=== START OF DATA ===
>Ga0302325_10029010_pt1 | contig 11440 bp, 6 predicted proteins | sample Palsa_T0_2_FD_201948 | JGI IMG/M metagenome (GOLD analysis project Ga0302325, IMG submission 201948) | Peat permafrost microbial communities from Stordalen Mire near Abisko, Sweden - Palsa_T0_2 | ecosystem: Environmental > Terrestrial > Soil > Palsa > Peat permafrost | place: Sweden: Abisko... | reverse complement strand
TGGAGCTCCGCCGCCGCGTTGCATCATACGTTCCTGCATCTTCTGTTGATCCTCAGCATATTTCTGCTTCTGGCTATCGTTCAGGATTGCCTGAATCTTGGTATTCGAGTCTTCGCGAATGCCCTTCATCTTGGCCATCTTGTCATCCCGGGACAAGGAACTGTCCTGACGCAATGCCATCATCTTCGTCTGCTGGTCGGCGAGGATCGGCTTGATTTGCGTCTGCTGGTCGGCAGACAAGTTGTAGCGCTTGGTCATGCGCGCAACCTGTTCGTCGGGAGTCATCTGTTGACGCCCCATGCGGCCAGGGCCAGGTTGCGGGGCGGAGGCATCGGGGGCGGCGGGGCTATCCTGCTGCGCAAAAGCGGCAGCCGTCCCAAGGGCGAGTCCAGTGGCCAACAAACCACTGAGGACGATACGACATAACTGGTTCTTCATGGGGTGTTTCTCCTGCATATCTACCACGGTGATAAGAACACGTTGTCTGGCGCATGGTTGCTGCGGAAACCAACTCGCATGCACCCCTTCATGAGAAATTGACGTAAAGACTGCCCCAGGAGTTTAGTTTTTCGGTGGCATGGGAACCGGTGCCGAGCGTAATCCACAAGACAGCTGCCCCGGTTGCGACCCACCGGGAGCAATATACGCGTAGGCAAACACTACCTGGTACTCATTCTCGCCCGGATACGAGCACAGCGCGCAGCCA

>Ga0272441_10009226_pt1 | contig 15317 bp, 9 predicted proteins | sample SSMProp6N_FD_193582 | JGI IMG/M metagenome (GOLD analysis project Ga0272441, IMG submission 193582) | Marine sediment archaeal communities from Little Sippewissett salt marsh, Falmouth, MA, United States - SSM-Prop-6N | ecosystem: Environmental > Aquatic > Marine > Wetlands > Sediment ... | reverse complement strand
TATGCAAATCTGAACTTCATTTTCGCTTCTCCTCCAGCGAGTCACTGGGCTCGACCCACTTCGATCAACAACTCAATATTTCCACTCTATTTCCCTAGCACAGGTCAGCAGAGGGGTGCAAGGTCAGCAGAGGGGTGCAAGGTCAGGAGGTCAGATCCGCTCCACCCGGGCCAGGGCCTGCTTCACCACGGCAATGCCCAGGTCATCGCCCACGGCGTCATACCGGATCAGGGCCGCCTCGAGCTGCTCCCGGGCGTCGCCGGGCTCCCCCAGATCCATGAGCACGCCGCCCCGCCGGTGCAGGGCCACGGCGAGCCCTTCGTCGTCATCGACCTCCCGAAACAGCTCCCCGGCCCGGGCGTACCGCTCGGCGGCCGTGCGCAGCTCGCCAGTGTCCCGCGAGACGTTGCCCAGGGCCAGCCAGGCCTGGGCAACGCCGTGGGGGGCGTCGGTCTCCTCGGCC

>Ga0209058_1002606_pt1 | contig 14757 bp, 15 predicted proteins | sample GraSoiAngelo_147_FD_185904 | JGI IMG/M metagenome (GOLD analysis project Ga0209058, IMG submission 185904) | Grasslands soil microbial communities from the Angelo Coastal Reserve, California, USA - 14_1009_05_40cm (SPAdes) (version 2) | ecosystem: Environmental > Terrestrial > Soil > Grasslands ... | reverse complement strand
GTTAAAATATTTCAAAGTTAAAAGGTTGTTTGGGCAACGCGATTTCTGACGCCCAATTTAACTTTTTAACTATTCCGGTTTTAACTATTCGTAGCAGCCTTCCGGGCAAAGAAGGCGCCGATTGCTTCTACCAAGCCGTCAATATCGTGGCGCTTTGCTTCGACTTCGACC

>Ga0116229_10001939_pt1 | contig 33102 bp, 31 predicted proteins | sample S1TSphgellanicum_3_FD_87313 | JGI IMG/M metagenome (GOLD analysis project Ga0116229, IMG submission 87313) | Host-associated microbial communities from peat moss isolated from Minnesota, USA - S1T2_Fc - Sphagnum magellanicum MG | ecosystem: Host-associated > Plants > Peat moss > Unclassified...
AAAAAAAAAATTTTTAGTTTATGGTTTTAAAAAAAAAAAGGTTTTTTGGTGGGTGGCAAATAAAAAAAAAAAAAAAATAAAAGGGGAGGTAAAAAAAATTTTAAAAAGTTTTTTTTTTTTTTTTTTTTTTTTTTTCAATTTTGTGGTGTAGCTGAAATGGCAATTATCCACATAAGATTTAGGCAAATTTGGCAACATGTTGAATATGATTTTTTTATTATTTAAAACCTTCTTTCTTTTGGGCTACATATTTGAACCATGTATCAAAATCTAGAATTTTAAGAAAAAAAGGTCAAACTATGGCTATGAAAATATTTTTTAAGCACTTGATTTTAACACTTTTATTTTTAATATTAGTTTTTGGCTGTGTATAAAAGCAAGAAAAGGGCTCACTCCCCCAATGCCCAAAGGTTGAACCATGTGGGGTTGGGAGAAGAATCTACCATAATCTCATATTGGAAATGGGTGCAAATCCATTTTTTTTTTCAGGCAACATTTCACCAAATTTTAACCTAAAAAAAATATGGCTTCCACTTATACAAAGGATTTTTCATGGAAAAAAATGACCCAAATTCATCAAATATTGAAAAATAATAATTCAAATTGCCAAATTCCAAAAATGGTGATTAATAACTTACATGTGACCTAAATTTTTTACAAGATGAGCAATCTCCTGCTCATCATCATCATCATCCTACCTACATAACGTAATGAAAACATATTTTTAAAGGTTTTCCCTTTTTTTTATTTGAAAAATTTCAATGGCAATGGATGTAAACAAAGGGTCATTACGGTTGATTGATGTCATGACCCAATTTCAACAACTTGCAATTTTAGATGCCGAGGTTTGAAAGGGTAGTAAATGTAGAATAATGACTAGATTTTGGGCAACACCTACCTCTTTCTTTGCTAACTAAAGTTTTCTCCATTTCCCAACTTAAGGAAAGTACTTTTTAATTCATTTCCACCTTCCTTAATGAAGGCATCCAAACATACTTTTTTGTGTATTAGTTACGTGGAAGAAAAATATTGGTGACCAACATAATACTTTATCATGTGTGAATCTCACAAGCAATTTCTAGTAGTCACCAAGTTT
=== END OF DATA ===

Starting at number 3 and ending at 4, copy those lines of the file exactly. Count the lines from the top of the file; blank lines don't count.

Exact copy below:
>Ga0272441_10009226_pt1 | contig 15317 bp, 9 predicted proteins | sample SSMProp6N_FD_193582 | JGI IMG/M metagenome (GOLD analysis project Ga0272441, IMG submission 193582) | Marine sediment archaeal communities from Little Sippewissett salt marsh, Falmouth, MA, United States - SSM-Prop-6N | ecosystem: Environmental > Aquatic > Marine > Wetlands > Sediment ... | reverse complement strand
TATGCAAATCTGAACTTCATTTTCGCTTCTCCTCCAGCGAGTCACTGGGCTCGACCCACTTCGATCAACAACTCAATATTTCCACTCTATTTCCCTAGCACAGGTCAGCAGAGGGGTGCAAGGTCAGCAGAGGGGTGCAAGGTCAGGAGGTCAGATCCGCTCCACCCGGGCCAGGGCCTGCTTCACCACGGCAATGCCCAGGTCATCGCCCACGGCGTCATACCGGATCAGGGCCGCCTCGAGCTGCTCCCGGGCGTCGCCGGGCTCCCCCAGATCCATGAGCACGCCGCCCCGCCGGTGCAGGGCCACGGCGAGCCCTTCGTCGTCATCGACCTCCCGAAACAGCTCCCCGGCCCGGGCGTACCGCTCGGCGGCCGTGCGCAGCTCGCCAGTGTCCCGCGAGACGTTGCCCAGGGCCAGCCAGGCCTGGGCAACGCCGTGGGGGGCGTCGGTCTCCTCGGCC